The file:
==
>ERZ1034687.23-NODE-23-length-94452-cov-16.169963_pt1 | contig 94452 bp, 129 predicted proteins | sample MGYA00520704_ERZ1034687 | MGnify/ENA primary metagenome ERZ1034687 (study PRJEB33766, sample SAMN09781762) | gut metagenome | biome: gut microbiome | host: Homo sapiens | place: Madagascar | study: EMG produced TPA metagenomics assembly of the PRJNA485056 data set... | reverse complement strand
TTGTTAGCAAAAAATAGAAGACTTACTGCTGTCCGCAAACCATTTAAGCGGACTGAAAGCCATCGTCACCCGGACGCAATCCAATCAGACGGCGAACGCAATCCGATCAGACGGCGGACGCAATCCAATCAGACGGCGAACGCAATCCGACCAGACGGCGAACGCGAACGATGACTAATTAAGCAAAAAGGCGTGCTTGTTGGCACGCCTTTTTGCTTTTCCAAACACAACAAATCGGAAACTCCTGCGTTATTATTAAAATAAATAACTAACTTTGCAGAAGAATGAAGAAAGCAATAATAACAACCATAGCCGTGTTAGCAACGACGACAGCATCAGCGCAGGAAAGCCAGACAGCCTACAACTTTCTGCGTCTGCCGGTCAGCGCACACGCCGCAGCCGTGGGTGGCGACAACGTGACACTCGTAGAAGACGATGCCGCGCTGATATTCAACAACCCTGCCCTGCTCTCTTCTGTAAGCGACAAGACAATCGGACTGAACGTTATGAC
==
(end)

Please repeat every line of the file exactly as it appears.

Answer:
>ERZ1034687.23-NODE-23-length-94452-cov-16.169963_pt1 | contig 94452 bp, 129 predicted proteins | sample MGYA00520704_ERZ1034687 | MGnify/ENA primary metagenome ERZ1034687 (study PRJEB33766, sample SAMN09781762) | gut metagenome | biome: gut microbiome | host: Homo sapiens | place: Madagascar | study: EMG produced TPA metagenomics assembly of the PRJNA485056 data set... | reverse complement strand
TTGTTAGCAAAAAATAGAAGACTTACTGCTGTCCGCAAACCATTTAAGCGGACTGAAAGCCATCGTCACCCGGACGCAATCCAATCAGACGGCGAACGCAATCCGATCAGACGGCGGACGCAATCCAATCAGACGGCGAACGCAATCCGACCAGACGGCGAACGCGAACGATGACTAATTAAGCAAAAAGGCGTGCTTGTTGGCACGCCTTTTTGCTTTTCCAAACACAACAAATCGGAAACTCCTGCGTTATTATTAAAATAAATAACTAACTTTGCAGAAGAATGAAGAAAGCAATAATAACAACCATAGCCGTGTTAGCAACGACGACAGCATCAGCGCAGGAAAGCCAGACAGCCTACAACTTTCTGCGTCTGCCGGTCAGCGCACACGCCGCAGCCGTGGGTGGCGACAACGTGACACTCGTAGAAGACGATGCCGCGCTGATATTCAACAACCCTGCCCTGCTCTCTTCTGTAAGCGACAAGACAATCGGACTGAACGTTATGAC